After moving from middays to 3-7 p.m. in '96, Rhyner and Williams earned numerous awards including ESPN "Sports Radio Personalities of the Year" in '97, '98 and '03. Anchored by The Hardline and the Dunham & Miller morning show, The Ticket also won the National Association of Broadcasters' prestigious Marconi Award for "Best Sports Station in America" last September.
Spawning an almost cult following, Williams' career was the triumph of genuine over genius. Whether his humor was born of intelligent design or unintentional country bumpkinism, his charisma hypnotized.
"He's the rare guy who made a living out of being himself," says Live 105.3 KLLI-FM host and former Ticket voice Richard "Big Dick" Hunter. "He's not a traditional sports broadcaster, but more a voice who makes you think you're listening to a friend. There's nobody else like him, in this market or many others."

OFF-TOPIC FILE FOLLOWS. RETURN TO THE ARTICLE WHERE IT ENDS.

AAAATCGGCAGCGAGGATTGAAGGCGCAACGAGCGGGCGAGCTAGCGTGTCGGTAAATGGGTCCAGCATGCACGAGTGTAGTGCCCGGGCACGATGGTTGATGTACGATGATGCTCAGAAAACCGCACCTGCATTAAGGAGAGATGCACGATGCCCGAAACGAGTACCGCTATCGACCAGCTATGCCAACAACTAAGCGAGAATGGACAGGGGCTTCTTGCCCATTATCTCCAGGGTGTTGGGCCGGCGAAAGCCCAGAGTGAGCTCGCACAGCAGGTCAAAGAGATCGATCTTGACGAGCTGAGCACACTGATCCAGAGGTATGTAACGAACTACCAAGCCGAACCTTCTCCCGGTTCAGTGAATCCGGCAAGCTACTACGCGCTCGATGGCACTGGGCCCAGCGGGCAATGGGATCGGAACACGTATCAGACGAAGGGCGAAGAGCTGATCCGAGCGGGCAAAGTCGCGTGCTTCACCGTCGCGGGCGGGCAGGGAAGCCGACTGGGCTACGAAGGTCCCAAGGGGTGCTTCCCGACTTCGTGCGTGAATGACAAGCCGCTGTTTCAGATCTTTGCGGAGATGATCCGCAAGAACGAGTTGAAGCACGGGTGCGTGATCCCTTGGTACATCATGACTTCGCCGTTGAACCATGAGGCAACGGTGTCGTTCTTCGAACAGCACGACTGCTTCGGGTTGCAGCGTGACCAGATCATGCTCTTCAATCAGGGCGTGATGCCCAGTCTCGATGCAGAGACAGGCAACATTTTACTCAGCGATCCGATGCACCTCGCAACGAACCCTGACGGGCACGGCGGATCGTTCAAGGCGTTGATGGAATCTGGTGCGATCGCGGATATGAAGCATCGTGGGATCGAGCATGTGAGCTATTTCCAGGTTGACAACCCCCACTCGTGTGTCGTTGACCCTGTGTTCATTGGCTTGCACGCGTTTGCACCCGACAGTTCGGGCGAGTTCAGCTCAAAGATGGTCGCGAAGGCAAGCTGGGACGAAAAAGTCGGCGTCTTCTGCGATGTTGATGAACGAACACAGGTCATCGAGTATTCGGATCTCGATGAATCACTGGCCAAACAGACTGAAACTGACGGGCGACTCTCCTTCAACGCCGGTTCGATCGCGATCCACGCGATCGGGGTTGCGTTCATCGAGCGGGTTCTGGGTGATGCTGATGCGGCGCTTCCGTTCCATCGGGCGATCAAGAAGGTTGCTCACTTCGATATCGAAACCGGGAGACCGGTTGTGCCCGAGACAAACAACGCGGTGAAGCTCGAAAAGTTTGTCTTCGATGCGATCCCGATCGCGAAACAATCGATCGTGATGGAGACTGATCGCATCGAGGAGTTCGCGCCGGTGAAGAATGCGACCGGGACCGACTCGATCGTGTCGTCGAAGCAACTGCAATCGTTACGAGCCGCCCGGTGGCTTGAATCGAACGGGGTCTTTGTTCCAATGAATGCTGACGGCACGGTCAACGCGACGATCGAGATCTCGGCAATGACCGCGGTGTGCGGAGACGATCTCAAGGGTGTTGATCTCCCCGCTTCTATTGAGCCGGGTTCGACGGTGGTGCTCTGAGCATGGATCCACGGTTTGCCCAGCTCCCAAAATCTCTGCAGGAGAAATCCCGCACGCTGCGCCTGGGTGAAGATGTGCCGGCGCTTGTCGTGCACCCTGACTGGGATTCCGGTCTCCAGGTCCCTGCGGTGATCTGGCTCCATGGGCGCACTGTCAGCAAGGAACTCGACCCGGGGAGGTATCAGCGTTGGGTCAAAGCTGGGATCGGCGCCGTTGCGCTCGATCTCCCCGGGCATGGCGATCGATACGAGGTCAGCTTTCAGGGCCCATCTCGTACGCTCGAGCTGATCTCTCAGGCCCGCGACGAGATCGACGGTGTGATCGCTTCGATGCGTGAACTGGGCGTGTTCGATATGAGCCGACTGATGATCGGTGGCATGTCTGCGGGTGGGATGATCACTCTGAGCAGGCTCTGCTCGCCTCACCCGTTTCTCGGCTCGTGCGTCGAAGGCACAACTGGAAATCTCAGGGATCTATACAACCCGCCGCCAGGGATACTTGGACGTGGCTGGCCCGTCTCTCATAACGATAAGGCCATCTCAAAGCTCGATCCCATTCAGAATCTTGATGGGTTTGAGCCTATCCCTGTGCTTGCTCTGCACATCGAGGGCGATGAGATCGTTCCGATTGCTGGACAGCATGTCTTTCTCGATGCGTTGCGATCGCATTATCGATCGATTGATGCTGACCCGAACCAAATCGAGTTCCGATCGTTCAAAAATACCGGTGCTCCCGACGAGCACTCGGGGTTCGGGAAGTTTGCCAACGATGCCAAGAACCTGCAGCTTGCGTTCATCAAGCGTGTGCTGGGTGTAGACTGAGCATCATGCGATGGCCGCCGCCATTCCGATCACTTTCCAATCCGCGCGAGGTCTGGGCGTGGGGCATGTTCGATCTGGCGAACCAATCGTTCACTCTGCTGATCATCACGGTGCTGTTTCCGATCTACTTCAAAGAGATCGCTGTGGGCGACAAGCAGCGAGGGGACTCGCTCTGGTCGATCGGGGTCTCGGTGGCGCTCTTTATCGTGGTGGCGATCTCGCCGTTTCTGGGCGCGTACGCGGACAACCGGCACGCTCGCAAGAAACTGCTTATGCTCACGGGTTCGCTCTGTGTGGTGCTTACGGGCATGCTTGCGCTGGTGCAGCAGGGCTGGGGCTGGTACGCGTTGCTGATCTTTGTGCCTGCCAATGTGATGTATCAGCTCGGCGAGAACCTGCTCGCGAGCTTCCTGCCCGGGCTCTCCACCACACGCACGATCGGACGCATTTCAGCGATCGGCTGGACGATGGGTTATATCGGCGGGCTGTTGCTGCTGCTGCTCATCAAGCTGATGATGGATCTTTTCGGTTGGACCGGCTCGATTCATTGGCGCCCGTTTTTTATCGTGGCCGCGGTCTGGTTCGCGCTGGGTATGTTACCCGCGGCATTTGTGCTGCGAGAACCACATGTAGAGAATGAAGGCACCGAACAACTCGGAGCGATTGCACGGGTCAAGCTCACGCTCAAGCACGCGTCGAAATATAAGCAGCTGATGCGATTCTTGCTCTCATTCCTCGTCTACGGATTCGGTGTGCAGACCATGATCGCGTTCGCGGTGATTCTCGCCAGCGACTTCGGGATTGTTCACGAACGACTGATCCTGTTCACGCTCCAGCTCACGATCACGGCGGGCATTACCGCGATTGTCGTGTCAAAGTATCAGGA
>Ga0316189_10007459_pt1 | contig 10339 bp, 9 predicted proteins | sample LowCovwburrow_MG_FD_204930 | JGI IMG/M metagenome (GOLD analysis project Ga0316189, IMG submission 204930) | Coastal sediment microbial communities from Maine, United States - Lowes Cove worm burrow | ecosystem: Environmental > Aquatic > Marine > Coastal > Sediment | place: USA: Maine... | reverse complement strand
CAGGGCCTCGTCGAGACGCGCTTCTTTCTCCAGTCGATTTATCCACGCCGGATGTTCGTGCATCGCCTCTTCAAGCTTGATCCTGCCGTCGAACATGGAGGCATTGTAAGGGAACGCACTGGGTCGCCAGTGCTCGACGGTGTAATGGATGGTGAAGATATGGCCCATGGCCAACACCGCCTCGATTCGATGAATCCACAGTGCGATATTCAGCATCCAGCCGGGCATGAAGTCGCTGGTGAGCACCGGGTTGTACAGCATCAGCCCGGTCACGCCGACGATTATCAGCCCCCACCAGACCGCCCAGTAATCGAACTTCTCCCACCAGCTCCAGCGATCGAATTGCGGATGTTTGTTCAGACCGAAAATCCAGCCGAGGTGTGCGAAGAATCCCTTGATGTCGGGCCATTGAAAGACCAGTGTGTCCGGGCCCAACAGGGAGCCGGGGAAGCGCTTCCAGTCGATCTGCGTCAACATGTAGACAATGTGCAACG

But behind Williams' success was excess.
Depression, drugs and deceit conspired to obliterate the fairy tale, leaving Ticket listeners grasping for an explanation and Williams struggling to rebuild his career.
"I got caught up in the big-city stuff—being someone I wasn't," says Williams, ingesting a gorgeous sunset atop his dock. "I didn't handle the success well at all. This is a place I can just handle being me."
Out here—with minimal fame, fortune and frolicking females—he can be like the rest of us schmoes, bitching about chores and snakes and dead batteries. Out here, ensconced in lakeside serenity, he can even tame his OCD.
When Rosenbaum sets out portable chairs, Williams notices she's assembled one of the Reebok logo backs upside down.